What we do know, argues Renfro, is that capital gain tax rates are currently at a historic low. This may be good for those selling assets in their investment portfolios right now. But people who have a traditional retirement account (either an IRA or 401(k)), may want to consider spreading out their retirement funds to prepare for the possibility of higher taxes in the future.
Renfro recommends opening a Roth IRA or Roth 401(k) in addition to a traditional retirement fund. With a Roth account, you invest your money after you pay income taxes on it. This gives you the benefit of tax-free withdrawals in the future. You pay neither income tax nor capital gains taxes when you tap into your Roth accounts one day.
If you expect to be in a higher tax bracket when you retire than you are today, a Roth account is "the best planning strategy we have," says Renfro. "While it doesn't guarantee complete protection from rising tax rates, it's likely the best mitigation tool against those unknown tax changes."
What clients are asking: What do I do to pay off credit card debt and student loans at the same time?
Reyes' advice: Calculate your debt-to-income ratio, then make a payoff plan.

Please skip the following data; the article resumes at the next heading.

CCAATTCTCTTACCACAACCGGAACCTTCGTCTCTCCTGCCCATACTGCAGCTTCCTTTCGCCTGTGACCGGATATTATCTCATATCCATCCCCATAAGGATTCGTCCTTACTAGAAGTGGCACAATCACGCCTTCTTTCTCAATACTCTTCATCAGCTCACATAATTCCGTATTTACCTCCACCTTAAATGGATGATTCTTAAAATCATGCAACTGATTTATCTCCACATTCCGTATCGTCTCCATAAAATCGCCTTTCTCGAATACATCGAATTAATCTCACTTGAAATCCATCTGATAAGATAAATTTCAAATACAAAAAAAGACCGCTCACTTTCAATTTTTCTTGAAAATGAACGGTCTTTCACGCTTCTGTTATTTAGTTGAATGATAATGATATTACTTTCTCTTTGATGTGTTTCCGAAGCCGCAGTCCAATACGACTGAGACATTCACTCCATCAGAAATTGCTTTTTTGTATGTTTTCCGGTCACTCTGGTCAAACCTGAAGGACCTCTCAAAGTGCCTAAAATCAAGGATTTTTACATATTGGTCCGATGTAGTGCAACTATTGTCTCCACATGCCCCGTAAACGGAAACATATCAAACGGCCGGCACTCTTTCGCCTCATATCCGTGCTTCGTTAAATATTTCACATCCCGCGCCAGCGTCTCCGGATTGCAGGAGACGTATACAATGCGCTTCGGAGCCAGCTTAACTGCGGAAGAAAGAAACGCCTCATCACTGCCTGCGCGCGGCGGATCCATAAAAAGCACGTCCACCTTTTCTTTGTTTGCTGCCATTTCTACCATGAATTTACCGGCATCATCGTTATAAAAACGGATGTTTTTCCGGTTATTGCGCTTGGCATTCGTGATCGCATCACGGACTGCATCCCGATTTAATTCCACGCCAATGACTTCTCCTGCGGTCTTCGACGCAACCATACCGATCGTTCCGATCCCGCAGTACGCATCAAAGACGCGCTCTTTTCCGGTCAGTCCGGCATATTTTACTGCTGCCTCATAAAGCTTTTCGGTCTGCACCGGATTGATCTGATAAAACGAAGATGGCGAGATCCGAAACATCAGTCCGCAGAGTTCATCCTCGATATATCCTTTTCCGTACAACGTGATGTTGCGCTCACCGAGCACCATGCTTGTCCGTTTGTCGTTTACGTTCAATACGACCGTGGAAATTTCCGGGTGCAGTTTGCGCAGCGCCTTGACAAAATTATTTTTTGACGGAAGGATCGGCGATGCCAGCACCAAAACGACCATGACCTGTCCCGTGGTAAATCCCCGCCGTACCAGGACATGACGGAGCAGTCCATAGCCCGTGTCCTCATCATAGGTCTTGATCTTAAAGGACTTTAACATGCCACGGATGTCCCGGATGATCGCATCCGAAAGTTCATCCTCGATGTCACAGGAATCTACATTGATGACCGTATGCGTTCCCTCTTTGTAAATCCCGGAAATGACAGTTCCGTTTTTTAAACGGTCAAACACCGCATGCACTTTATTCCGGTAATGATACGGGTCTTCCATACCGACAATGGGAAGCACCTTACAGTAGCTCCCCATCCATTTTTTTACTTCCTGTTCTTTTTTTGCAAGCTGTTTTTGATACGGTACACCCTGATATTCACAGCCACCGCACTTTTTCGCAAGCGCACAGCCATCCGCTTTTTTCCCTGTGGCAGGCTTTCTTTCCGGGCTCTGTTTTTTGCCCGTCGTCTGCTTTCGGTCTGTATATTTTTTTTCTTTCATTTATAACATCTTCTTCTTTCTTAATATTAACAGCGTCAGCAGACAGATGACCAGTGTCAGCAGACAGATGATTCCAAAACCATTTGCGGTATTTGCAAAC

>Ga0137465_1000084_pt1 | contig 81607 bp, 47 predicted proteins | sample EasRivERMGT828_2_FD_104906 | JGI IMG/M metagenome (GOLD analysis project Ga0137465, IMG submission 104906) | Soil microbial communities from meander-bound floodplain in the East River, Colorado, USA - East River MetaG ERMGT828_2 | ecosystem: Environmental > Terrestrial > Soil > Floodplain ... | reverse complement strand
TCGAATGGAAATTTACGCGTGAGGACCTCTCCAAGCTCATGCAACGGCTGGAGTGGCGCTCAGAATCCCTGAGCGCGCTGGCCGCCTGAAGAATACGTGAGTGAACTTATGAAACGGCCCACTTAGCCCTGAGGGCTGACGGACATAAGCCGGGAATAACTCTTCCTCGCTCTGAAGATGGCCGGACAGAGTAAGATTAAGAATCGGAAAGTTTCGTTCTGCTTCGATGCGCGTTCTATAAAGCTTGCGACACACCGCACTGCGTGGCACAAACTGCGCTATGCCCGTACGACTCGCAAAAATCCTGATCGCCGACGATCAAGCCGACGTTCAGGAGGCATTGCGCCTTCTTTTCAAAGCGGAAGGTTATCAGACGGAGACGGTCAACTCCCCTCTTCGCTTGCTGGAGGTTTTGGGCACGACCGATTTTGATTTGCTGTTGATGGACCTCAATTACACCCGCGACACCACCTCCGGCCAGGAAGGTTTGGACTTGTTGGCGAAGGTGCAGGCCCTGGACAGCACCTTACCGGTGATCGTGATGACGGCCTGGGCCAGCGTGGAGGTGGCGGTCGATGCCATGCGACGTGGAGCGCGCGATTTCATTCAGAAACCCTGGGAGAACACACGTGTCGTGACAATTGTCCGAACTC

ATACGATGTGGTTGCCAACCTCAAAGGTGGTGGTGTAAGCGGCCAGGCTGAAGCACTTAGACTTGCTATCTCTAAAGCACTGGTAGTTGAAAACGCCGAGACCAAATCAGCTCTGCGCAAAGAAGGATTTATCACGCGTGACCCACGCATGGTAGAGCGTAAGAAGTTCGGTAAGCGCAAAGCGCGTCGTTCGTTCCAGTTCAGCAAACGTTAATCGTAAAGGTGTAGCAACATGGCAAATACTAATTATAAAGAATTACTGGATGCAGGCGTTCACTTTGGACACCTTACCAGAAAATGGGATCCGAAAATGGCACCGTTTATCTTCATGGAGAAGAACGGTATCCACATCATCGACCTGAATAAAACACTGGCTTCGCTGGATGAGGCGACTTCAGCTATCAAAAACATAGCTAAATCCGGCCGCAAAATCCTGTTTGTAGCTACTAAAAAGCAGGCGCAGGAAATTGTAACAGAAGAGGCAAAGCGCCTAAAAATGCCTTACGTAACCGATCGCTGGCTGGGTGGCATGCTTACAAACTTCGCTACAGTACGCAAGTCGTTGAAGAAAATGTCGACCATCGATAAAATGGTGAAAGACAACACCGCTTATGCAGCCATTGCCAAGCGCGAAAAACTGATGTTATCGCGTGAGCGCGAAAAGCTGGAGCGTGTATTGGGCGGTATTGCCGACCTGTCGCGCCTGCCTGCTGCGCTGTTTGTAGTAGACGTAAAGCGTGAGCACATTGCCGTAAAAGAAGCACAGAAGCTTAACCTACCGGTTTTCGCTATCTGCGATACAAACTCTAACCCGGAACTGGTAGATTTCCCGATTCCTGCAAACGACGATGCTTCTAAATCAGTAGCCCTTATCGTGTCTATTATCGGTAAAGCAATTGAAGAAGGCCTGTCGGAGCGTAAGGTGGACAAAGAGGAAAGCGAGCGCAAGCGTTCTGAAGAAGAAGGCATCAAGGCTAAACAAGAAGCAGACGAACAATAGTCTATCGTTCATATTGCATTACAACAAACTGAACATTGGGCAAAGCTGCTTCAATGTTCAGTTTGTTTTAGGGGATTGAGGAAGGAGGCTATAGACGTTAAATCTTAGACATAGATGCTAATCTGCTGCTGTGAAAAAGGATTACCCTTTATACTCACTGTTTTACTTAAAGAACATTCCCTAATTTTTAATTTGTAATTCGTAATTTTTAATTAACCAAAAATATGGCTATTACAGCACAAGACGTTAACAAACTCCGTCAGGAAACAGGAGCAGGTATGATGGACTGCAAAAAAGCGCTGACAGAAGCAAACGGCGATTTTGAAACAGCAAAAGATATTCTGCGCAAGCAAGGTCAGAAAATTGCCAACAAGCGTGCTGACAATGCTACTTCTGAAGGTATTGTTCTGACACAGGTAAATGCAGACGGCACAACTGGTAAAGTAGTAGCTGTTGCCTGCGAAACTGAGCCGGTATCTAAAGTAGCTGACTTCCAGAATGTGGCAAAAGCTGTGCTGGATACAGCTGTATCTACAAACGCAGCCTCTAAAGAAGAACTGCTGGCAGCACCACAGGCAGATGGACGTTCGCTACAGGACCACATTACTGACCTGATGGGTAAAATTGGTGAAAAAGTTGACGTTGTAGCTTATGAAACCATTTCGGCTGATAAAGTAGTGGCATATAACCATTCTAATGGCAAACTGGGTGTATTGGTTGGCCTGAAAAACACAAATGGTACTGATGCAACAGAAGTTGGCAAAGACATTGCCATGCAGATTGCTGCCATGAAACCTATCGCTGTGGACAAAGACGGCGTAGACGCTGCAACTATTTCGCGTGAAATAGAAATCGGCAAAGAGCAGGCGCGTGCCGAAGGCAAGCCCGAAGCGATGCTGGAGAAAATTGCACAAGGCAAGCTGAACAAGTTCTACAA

If you're juggling a few different kinds of debt — from high-interest credit card debt to student loans, not to mention a mortgage or car loan — it's tough to know where to begin.
The first step is to see just how much room your debt takes up in your budget. Similar to a cash flow analysis, Albert CFP Mark Reyes encourages the app's users to calculate their debt-to-income ratio.
It's pretty simple: Look at how much your debt costs you every month compared to your income. If you earn $4,000 per month before taxes and the payments on your debt cost $500 per month, then your debt-to-income ratio is $500 / $4,000 x 100 = 12.5%.
But of course, there's also your housing and utility payments to consider, which lenders often include in your debt-to-income calculation. After adding these costs into your calculation, you may be surprised to see how much of your income can easily be eaten up every month.
The lower your debt-to-income ratio, says Reyes, the healthier your financial situation will be. "Anything above 30% is kind of alarming," he tells CNBC Select.
However, with Americans' revolving debt balance at around $996 billion, it's not necessarily unusual.
The highest debt-to-income ratio you can have and still qualify for a mortgage is 43%, according to the Consumer Financial Protection Bureau (CFPB). Yet, if you can bring it down, you'll have more resources to allocate toward paying off loans and credit cards, plus have fun.
You want to get rid of what Reyes calls "toxic debt" first. That means debt with high interest rates. With toxic debt, you wind up paying lots of money just to stay in debt, and it can be hard to find an end in sight.
Once your toxic debt is under control, prioritize your expenses according to the popular 50/30/20 rule, advises Reyes. Spend 50% on your needs (housing, food, utilities), 30% on your wants (travel, entertainment and fun), and put 20% toward saving and/or chipping way at debt.
Information about Synchrony Bank High Yield Savings has been collected independently by CNBC and has not been reviewed or provided by the bank prior to publication.